Despite the various operational constraints resulting from the use of runway 24L for the landing, it would have been preferable to use this runway or recommend that it be used because it provided an additional 1 600 feet of landing distance. Also, the friction coefficient of runway 24L was about 30 per cent higher than that of runway 24R. However, the flight crew could not consider that factor in making a decision to use this runway because runway friction conditions are not provided to pilots. Runway friction coefficients are not available in summer or when raining, so pilots have no alternative but to rely on the assessment, when available, of braking effectiveness reported by other pilots who have already landed to determine whether braking effectiveness will be sufficient for the type of aircraft. A pilot's decision to accept a given runway for landing is therefore frequently based on inaccurate and often incomplete information.
Since only 1.6 millimetres of rain had fallen in the 30 minutes before the landing, and the construction characteristics of the runway provided for sufficient drainage, it was reasonable to believe that the runway was wet but not contaminated.
The wet runway and the rubber accumulation on the runway created conditions conducive to viscous hydroplaning. Even though the touchdown was firm, it is possible that the condition of the runway in the touchdown zone did not allow the main gear wheels to start rotating as soon as they touched the surface. This would have prevented the automatic braking system from activating on touchdown and increased the stopping distance. The delay in activating the automatic braking system might explain why the flight crew did not immediately feel the slight increase in deceleration normally provided by the automatic braking system on initial touchdown.
Given the tailwind component a few seconds before touchdown and the wet runway, the flight crew was in a situation where it almost could not depart from the ideal landing profile. Even if braking had been carried out with the automatic system selected to medium, as recommended, and even if the approach speed had been maintained at Vref + 5, the aircraft needed about 7 800 feet to come to a stop under these conditions, which left a margin of error of only 200 feet.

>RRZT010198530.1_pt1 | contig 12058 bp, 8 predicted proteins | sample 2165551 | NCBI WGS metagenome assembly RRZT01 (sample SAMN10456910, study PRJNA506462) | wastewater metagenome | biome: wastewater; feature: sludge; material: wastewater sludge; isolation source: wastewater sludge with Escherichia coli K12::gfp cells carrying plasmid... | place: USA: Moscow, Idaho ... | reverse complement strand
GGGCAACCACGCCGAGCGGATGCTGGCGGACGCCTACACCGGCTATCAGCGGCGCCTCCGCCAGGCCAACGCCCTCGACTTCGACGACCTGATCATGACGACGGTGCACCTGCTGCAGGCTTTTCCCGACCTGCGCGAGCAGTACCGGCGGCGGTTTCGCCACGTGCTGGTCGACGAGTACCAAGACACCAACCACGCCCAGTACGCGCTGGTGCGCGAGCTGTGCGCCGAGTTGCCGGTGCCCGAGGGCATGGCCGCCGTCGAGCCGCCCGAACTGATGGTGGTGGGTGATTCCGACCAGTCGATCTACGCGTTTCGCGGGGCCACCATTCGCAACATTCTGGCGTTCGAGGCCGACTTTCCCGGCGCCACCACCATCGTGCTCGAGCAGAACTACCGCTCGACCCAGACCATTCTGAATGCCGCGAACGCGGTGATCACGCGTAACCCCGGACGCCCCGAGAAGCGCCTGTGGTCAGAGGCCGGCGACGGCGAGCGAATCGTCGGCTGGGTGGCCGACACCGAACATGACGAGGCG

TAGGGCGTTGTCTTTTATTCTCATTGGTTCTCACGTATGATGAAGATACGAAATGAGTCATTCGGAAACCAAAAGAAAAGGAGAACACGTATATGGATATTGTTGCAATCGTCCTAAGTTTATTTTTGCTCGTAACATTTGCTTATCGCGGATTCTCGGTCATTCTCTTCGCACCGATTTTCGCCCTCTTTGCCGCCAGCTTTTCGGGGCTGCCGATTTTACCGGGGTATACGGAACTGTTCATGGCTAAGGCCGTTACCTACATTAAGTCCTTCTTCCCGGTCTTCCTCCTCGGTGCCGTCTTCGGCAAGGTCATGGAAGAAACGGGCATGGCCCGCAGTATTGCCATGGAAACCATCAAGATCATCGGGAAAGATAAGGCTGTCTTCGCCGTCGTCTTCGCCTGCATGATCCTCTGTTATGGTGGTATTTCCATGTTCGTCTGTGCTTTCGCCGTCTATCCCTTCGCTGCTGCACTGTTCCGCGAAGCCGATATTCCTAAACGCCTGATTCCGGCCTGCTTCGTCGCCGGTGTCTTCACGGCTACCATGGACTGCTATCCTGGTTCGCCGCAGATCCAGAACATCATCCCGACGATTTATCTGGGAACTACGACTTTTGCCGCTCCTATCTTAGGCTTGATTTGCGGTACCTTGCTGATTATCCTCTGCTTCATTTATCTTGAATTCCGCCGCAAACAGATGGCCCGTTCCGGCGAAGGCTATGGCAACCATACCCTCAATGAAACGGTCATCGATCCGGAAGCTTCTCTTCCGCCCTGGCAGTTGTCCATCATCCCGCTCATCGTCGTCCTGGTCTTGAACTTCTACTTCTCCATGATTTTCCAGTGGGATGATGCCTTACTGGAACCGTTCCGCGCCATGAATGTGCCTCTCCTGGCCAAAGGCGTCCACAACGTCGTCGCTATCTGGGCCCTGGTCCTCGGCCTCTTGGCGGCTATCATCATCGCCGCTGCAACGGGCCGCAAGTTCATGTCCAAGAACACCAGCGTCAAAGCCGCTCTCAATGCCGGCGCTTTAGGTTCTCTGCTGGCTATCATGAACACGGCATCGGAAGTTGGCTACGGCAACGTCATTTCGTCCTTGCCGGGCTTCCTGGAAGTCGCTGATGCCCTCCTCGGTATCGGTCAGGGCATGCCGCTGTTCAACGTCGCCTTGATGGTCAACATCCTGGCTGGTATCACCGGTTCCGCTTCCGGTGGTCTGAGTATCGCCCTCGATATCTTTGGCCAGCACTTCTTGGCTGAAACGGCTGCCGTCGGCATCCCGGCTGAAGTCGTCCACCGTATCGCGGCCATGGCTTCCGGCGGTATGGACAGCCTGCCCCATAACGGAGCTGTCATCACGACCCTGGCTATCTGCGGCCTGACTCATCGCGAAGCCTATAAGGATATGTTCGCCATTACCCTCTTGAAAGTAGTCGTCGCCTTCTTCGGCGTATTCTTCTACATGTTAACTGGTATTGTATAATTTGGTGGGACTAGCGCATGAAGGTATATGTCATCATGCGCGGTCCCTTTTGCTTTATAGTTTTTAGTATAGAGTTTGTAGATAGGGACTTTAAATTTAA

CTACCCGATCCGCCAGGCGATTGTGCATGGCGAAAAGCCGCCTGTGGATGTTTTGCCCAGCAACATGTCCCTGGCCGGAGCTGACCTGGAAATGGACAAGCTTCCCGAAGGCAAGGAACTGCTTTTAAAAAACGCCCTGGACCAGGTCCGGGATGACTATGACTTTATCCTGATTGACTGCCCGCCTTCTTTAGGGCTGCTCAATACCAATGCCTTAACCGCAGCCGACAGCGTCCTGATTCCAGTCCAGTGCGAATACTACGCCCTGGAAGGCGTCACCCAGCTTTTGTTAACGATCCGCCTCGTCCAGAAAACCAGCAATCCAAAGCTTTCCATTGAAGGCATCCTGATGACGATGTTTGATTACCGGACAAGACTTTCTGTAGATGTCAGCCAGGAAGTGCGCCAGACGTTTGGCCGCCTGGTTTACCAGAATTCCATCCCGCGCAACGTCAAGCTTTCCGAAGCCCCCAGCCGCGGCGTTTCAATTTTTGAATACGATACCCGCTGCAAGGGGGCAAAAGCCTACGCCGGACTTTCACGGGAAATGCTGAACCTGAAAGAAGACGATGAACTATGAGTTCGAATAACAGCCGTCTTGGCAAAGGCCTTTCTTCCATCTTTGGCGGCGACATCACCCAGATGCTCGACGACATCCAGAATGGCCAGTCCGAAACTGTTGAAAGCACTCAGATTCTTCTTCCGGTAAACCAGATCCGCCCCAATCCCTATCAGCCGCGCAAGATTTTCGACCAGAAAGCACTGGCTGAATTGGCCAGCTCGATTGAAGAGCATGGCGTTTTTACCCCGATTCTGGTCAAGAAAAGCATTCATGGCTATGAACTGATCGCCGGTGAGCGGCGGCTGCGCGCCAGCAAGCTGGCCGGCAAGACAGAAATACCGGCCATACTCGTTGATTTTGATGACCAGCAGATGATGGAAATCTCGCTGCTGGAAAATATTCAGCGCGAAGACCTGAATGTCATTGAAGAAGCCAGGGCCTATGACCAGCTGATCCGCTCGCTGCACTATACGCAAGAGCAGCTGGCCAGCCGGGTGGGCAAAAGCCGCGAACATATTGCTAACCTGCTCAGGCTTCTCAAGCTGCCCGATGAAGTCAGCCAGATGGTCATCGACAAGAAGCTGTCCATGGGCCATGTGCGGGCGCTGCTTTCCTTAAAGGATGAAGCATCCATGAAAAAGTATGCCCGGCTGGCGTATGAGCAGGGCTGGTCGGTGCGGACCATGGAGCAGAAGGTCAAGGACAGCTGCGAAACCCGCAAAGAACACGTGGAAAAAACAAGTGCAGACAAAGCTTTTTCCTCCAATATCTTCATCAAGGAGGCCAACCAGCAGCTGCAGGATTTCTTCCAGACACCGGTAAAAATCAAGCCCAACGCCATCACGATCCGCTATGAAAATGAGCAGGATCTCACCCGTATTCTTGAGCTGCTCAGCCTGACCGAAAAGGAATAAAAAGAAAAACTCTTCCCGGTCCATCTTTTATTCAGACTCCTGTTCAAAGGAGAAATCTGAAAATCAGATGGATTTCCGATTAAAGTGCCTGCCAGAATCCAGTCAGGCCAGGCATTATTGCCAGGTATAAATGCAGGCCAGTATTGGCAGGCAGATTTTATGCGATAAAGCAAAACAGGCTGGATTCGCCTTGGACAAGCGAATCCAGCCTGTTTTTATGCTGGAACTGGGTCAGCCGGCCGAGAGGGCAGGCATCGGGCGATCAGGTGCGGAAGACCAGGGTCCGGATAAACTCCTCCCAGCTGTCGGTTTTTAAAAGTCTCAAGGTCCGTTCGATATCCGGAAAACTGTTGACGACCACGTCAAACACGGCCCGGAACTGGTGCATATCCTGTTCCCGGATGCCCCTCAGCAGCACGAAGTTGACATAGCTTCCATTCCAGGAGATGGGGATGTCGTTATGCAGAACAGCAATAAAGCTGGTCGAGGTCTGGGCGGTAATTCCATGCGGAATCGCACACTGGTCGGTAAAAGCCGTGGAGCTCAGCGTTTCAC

Realizing that deceleration was insufficient, the use of maximum manual braking was justified because it provides greater deceleration than the automatic braking system on maximum. However, it seems to have taken some time for the flight crew to realize that braking was inadequate for the remaining runway length. Maximum manual braking was applied about 18 seconds after touchdown, with only 1 500 feet remaining before the relocated runway end.
Several factors contributed to increasing the landing roll to the point where the aircraft overran the relocated runway end. Some factors were within the crew's control, others were not. The flight crew had no way of knowing the runway condition. The runway friction coefficient indicated that it could be slippery when wet, but this information was not provided to the pilots. It is possible that the aircraft's braking was affected by the viscous hydroplaning encountered in some areas of the runway, thus increasing the stopping distance. Also, even if the flight crew were aware of the possibility of wind shear, they could not predict its strength. Since the tailwind appeared when the aircraft was crossing the runway threshold at very low altitude, it was difficult for the PNF to absorb the wind information provided by the INS because close monitoring and lookout were required during landing.
Increasing the approach speed was justified because of the possibility of wind shear. The flight crew were able to control the aircraft speed to minimize the increased landing distance caused by the higher-than-Vref speed. However, it would have been preferable to maintain speed, even if it was too high, until touchdown rather than try to reduce speed in the flare. The result was that the aircraft touched down past the ideal touchdown point. The flight crew did not use the landing performance diagrams, which would have indicated that any increase in speed or the equivalent of a tailwind of eight knots or more would not allow the 40 per cent safety margin to account for landing techniques and runway condition. It is very likely that the crew would have considered using a longer runway if they had known the actual runway condition and referred to the landing performance diagrams.